A stand-alone spin-off from the cult science-fiction TV series ‘Firefly’, the ill-fated, most personal and most accomplished work to date from Joss Whedon, creator of ‘Buffy the Vampire Slayer’. The worst fate that could befall ‘Serenity’ would be if it failed to reach a non-genre audience, because it works very hard to welcome newcomers to its textured futuristic mythology, while daring to push existing fans way beyond their comfort zone. This is what the ‘Star Wars’ prequels could have been, if George Lucas were a purveyor of hip, ultra-smart pop culture, rather than… well, choose the epithets yourself.
Five centuries from now, ex-soldier Captain Malcolm Reynolds (Nathan Fillion) and his ragtag crew ply their semi-legal transporting trade on the sparsely settled fringes of space. When Doctor Simon Tam (Sean Maher) and his fugitive sister River (Summer Glau) seek sanctuary on his utilitarian spaceship, Serenity, it is targeted by The Operative (Chiwetel Ejiofor), a glacial assassin employed by The Alliance. River is an unstable and troublesome telepath – created by The Alliance’s own Frankensteinian scientists – yet the anti-heroic Reynolds and his renegade crew risk all to save her.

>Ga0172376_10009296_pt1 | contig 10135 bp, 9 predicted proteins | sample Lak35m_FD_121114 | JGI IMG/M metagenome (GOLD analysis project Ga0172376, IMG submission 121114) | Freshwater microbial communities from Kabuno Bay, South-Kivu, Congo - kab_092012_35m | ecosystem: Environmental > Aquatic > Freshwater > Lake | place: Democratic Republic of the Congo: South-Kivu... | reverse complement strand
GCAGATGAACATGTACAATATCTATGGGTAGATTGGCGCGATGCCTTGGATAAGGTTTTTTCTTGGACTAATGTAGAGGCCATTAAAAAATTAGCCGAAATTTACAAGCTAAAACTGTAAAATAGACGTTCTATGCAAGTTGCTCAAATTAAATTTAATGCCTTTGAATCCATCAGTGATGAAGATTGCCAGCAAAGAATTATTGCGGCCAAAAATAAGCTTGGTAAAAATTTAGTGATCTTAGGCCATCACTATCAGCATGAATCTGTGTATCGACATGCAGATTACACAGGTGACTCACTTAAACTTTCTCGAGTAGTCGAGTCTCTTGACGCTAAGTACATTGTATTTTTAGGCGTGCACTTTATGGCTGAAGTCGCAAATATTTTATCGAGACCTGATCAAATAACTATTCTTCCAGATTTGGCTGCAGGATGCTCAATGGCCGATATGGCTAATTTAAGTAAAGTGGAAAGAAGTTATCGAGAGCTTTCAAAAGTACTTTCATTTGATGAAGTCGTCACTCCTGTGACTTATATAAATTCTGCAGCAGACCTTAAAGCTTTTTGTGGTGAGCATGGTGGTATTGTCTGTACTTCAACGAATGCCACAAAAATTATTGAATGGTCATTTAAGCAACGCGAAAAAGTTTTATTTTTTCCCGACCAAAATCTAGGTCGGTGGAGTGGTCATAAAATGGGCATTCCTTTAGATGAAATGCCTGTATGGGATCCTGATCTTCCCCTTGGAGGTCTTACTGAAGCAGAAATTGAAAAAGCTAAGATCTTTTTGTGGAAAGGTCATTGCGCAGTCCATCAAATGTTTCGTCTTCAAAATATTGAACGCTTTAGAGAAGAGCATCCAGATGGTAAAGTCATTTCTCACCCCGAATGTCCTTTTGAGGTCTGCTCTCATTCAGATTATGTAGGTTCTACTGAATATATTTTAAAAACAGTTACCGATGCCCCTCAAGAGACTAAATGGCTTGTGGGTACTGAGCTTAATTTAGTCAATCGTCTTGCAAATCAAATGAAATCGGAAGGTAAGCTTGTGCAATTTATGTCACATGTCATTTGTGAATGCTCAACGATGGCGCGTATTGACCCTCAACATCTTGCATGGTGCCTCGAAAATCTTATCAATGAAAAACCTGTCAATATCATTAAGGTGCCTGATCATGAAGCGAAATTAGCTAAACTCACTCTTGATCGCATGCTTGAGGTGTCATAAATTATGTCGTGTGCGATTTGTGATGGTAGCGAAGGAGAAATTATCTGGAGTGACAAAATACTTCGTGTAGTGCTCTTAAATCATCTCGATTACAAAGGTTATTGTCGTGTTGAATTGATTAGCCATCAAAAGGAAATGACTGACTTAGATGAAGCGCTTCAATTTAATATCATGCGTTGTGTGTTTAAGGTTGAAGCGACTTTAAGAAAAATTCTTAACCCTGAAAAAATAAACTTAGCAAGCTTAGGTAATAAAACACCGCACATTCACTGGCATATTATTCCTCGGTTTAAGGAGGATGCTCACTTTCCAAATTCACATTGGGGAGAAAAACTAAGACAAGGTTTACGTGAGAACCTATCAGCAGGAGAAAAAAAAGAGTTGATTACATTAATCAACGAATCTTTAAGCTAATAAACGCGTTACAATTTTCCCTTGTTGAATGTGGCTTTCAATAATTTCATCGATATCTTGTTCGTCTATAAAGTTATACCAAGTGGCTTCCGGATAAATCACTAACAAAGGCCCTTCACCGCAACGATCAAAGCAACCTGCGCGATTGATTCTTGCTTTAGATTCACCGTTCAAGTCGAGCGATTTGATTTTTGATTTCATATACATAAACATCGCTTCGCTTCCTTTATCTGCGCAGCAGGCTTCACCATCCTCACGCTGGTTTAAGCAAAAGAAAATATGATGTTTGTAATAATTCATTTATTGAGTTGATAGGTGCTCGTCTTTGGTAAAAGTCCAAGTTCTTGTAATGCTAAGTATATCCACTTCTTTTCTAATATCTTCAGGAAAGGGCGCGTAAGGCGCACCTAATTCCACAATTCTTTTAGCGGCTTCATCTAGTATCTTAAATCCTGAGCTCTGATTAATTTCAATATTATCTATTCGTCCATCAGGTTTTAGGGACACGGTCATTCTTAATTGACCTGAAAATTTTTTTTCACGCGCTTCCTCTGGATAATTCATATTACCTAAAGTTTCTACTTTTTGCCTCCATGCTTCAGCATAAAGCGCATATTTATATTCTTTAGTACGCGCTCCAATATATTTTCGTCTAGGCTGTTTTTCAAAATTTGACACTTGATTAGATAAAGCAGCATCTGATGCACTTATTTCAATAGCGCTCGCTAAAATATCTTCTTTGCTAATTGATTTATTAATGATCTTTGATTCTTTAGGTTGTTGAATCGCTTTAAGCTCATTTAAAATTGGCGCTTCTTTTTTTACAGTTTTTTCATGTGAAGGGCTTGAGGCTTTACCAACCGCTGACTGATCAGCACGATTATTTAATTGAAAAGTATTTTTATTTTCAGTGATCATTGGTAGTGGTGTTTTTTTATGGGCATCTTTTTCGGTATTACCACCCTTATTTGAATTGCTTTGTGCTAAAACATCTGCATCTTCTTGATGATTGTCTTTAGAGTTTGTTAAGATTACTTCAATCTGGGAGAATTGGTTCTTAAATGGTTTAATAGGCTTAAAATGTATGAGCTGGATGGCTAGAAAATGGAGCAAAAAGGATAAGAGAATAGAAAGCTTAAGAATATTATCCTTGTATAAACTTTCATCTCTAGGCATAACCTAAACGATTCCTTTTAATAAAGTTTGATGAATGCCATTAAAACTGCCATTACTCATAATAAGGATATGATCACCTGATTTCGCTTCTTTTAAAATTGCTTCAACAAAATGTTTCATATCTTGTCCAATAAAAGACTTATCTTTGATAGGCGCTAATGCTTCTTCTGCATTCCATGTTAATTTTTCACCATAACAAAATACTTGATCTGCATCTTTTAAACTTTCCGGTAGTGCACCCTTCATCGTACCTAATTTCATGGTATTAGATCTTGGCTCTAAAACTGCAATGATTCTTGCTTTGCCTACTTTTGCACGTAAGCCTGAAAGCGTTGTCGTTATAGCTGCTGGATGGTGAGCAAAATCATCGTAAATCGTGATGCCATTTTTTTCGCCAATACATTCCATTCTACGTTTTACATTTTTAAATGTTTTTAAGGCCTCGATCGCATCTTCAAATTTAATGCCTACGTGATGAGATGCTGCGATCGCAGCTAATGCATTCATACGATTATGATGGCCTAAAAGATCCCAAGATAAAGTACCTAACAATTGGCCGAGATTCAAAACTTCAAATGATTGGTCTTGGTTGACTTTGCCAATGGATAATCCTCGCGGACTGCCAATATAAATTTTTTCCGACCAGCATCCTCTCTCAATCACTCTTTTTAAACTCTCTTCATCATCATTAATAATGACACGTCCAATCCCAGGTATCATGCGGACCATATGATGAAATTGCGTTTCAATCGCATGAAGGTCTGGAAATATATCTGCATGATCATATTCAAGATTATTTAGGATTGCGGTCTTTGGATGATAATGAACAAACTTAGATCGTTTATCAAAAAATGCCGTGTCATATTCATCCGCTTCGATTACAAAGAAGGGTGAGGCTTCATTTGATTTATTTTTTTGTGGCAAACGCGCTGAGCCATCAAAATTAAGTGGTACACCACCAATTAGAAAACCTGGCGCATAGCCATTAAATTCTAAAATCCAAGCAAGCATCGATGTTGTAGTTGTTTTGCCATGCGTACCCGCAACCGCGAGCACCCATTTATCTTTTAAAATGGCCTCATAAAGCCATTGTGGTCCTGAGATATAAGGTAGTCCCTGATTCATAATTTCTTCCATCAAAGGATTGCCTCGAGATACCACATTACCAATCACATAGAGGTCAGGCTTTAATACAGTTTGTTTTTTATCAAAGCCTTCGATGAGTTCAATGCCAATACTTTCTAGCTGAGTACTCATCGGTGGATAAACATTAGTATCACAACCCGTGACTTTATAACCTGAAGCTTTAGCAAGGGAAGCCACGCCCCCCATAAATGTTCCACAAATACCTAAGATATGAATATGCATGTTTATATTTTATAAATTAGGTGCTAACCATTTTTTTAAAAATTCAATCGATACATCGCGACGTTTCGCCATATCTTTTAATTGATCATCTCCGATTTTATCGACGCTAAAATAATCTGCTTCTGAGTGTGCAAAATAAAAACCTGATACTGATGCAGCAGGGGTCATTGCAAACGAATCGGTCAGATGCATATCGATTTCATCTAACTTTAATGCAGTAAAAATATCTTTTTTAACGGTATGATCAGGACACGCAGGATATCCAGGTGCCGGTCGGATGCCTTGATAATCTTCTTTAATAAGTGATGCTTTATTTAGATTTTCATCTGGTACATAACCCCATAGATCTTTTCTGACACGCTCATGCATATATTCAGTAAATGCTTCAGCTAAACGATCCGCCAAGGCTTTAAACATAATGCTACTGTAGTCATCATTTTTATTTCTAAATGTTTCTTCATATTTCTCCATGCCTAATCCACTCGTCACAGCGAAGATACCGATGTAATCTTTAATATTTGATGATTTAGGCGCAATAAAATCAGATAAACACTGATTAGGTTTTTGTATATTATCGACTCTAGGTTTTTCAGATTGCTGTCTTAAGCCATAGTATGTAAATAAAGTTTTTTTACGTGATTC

With its Hawksian attention to group dynamics and its skilful definition of character through action, this supremely entertaining hybrid-movie plays like ‘Rio Bravo’ in space. The textured narrative is peopled by precisely delineated characters who employ a salty retro-future-speak, in which twenty-fifth century slang is morphed with frontier Western archaisms (‘take umbrage’, ‘confound these bungers’). The settings and tone are hyper-real, yet the human behaviour is grounded and credible, the moral conflicts complex and involving. Shiny, intelligent fun.